Friday, December 10, 2004

Strategic Edge: Radically effective personal development training

Strategic Edge: Radically effective personal development training

A mini-review of a training course.

Along with a sizeable group of colleagues from Philips Semiconductors, I have just attended a two day off-site training course on Personal Excellence given by Nicholas Bate of Strategic Edge. My overall impression of the course was positive and valuable. The material was a a good distillation of the various strands of wisdom collated from a wide variety of sources. It was well presented and there was a good mix of listening to presentation and taking part in activities with other course members. It was not doctrinaire - it did not focus on the teachings of the latest fashion in management gurus. We learned to manage our time and state more effectively, to accelerate our reading and learning, and to use assertiveness as a productive behaviour mode. Course distinctives included the idea of setting a 'personal compass' and having a 'master list' to ensure overall balance in your life, including both work and personal goals.

Why should I BLOG this under Engineering and Theology?

Just three observations, which could be classed as a friendly critique.

1. The notion of beliefs as being highly flexible and readily changed. This should be challenged. The given example of 'Father Christmas' and young children was a rather facile analogy, in my opinion. The presenter gave no acknowledgement that many people have strongly held convictions as beliefs, which should never be abandoned lightly without adequate reasons. Even so, in the immediate context of how people's behaviour is often held back by irrational limiting beliefs about themselves or their situation, there is considerable validity in the proposition.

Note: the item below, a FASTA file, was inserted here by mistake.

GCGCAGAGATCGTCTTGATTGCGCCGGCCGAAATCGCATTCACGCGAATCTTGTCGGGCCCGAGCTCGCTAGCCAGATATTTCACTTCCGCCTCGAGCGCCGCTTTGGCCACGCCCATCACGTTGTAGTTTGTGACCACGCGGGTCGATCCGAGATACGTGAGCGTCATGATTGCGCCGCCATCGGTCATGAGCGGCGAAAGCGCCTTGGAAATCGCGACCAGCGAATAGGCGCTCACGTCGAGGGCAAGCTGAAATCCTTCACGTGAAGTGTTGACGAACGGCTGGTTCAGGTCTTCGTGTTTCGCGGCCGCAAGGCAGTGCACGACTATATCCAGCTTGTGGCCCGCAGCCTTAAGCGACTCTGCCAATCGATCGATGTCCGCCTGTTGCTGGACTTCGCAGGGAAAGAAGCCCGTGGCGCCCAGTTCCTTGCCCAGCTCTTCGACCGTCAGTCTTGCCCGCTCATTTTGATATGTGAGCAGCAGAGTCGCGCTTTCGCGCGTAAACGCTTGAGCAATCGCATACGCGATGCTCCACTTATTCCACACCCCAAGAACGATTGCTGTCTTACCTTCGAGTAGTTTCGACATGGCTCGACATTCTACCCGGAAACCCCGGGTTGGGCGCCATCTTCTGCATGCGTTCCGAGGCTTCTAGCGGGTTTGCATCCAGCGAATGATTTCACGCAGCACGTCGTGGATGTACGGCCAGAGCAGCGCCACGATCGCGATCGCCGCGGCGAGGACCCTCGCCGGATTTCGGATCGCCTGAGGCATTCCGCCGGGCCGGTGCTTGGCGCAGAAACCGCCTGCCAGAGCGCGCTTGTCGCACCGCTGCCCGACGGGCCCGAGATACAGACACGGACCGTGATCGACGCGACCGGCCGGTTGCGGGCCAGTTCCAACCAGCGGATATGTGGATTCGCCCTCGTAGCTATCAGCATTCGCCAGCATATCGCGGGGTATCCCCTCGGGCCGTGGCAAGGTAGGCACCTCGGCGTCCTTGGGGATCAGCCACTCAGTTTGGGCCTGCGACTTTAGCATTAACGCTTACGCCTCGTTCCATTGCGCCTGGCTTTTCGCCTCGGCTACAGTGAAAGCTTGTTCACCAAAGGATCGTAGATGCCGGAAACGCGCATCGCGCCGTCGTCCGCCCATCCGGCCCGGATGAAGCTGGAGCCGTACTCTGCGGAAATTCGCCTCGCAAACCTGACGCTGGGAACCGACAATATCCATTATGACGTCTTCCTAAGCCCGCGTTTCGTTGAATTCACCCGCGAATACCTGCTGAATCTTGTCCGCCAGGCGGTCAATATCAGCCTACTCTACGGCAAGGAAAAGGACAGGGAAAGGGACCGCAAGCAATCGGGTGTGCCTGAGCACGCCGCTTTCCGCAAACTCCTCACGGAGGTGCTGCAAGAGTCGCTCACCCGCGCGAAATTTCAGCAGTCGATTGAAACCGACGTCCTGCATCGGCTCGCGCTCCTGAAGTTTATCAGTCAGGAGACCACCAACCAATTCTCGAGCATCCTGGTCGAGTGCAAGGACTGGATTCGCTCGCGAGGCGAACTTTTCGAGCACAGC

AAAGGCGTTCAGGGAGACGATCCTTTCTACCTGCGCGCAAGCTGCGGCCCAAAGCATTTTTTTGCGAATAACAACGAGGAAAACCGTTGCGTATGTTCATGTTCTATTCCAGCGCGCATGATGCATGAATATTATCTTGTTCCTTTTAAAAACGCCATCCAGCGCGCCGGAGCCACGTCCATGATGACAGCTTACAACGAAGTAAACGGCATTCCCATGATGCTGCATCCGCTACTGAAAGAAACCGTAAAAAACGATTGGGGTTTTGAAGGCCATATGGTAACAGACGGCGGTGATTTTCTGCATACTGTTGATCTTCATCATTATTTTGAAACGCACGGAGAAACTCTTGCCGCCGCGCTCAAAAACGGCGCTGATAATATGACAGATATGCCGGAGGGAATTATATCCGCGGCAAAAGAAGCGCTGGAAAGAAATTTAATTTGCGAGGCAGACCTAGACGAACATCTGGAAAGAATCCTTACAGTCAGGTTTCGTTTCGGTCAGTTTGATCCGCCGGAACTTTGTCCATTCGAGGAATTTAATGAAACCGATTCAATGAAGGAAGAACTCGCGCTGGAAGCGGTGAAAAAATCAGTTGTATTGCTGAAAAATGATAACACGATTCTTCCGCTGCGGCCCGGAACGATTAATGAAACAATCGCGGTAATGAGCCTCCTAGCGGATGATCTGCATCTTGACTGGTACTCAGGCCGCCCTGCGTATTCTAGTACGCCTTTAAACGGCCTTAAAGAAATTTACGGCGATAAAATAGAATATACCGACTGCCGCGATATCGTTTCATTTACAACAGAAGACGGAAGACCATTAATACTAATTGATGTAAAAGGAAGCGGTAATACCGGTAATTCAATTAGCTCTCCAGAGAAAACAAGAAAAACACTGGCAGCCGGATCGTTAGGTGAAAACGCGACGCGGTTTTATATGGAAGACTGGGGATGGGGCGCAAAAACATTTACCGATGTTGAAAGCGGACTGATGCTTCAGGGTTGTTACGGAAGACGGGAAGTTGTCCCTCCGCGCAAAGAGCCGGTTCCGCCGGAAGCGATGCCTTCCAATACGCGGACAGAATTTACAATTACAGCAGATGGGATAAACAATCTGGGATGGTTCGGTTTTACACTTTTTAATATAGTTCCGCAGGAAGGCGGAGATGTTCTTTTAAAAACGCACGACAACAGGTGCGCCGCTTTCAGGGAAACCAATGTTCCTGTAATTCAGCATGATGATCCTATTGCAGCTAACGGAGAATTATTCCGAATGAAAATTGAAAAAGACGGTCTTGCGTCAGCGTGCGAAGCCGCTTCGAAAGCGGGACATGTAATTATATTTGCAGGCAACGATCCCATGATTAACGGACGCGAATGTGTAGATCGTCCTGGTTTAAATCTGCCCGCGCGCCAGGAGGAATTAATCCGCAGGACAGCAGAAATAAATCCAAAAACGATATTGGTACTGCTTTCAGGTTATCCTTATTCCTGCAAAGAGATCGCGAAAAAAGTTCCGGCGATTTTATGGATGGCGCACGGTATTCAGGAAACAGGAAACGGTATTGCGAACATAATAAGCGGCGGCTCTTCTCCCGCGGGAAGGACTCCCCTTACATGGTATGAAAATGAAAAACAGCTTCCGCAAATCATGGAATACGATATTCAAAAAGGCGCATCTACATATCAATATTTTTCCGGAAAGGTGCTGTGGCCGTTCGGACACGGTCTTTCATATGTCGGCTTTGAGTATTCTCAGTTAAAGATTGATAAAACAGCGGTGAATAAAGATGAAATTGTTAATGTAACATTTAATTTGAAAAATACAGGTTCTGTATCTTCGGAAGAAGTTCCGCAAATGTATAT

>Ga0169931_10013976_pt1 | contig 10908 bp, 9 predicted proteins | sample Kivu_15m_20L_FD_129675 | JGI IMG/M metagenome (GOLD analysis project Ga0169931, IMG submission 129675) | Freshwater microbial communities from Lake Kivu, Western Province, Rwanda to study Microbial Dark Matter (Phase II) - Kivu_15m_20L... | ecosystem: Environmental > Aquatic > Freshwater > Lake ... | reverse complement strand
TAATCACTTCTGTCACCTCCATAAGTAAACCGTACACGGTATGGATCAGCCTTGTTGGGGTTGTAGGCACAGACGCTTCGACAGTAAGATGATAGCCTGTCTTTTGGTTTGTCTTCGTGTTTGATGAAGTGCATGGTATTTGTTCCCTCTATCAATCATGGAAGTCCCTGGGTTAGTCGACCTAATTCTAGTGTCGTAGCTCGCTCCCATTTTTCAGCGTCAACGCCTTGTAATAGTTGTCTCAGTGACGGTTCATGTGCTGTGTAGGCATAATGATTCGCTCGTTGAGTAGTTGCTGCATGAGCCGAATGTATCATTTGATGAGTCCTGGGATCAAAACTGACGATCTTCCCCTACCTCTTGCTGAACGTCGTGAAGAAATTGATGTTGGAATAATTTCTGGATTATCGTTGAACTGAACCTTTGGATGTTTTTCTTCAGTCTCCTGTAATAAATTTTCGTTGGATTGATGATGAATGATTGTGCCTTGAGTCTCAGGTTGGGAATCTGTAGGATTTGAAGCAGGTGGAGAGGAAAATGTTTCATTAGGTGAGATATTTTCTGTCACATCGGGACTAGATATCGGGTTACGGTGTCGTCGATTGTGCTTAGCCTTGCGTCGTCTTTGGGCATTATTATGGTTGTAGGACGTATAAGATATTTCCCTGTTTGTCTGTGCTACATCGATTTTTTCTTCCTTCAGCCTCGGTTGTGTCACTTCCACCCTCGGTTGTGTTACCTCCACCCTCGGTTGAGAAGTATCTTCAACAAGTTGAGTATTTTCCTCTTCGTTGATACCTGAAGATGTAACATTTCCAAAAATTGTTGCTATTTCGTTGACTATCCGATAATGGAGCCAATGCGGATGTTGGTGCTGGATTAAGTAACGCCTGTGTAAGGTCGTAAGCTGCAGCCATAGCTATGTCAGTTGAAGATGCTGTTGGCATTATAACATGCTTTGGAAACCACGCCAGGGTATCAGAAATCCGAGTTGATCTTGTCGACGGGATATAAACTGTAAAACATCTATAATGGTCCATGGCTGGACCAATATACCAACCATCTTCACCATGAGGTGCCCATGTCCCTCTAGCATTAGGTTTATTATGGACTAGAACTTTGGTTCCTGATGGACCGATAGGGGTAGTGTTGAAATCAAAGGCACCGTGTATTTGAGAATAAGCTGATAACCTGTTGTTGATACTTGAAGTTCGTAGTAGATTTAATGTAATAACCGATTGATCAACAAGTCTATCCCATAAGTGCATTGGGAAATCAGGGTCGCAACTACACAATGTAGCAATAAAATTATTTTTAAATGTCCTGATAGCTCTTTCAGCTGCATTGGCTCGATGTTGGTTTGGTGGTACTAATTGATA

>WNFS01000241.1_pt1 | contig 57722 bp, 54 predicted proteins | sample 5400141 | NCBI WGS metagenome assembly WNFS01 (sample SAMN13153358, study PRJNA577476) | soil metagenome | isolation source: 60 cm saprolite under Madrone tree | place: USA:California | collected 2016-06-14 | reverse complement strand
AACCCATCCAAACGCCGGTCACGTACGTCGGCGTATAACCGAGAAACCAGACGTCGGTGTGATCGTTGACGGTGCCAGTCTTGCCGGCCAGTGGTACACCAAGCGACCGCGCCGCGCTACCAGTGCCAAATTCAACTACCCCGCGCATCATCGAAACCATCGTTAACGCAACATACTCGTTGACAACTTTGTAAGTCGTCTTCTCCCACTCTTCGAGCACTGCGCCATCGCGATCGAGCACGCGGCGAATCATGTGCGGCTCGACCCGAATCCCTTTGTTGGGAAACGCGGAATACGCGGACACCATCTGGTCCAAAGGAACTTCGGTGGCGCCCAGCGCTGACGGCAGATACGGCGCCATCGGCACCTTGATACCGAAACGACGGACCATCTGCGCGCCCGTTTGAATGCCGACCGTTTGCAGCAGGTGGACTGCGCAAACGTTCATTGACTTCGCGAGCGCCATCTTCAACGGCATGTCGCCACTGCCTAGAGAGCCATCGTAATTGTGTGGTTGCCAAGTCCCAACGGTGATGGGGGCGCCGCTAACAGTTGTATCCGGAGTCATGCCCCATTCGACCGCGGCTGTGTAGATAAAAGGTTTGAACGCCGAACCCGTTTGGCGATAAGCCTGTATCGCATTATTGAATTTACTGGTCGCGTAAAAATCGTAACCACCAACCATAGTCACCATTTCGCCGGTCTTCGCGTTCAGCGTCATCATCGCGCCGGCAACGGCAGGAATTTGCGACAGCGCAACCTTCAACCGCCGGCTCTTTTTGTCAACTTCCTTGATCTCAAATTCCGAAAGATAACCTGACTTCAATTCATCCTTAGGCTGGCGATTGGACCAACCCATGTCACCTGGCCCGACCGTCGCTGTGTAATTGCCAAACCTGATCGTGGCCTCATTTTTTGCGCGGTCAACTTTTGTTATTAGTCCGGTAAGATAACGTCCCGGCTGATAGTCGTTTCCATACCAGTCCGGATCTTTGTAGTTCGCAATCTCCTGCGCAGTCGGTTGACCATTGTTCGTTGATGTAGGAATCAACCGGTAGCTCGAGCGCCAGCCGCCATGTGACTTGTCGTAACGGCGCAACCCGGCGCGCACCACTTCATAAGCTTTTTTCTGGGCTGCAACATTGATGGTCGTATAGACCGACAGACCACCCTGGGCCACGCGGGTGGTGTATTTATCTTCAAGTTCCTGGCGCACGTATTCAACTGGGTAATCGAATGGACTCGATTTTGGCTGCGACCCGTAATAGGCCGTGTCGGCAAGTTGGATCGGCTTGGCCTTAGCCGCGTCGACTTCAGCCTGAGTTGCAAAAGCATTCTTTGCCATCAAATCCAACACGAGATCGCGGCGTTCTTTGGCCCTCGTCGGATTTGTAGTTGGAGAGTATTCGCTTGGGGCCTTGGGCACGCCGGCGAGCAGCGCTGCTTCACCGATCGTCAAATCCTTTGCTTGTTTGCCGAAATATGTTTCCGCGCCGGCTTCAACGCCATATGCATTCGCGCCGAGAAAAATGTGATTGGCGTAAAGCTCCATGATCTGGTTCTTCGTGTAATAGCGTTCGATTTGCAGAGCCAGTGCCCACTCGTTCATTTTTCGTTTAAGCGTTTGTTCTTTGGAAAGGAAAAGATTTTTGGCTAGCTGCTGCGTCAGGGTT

2. The practice of meditation as several minutes relaxation in which the mind is just focussed on the breathing rhythm. This draws on the now 'all too common' Eastern usage of the word meditation. Though it is fair to say that the speaker was not promoting any religious view as bound up [for example] in Transcendental Meditation. Even so, the fact is that a few sources of the course wisdom did seem to stem from the East, such as [for example] his choice of the Sanskrit word dharma to mean life purpose, on the grounds that there is no single equivalent word in the English language.

3. The principle of self-reference as opposed to external-reference, in the context of being true to our chosen principles of action. Fair enough in the context of not letting what other people might think determine our behaviour, but ultimately futile if the self is our sole reference point for predication and action. For the Christian believer, this should never be so. Our ultimate reference point should be how we stand in relation to the Creator, who is over all and blessed for ever.

Most of us thoroughly enjoyed the course, and all of us were challenged in various degrees by the questions it raised and the ideas and techniques that were taught. It was certainly much better than any other courses I've attended during my engineering career. I'd definitely give it 19/20 as a score.

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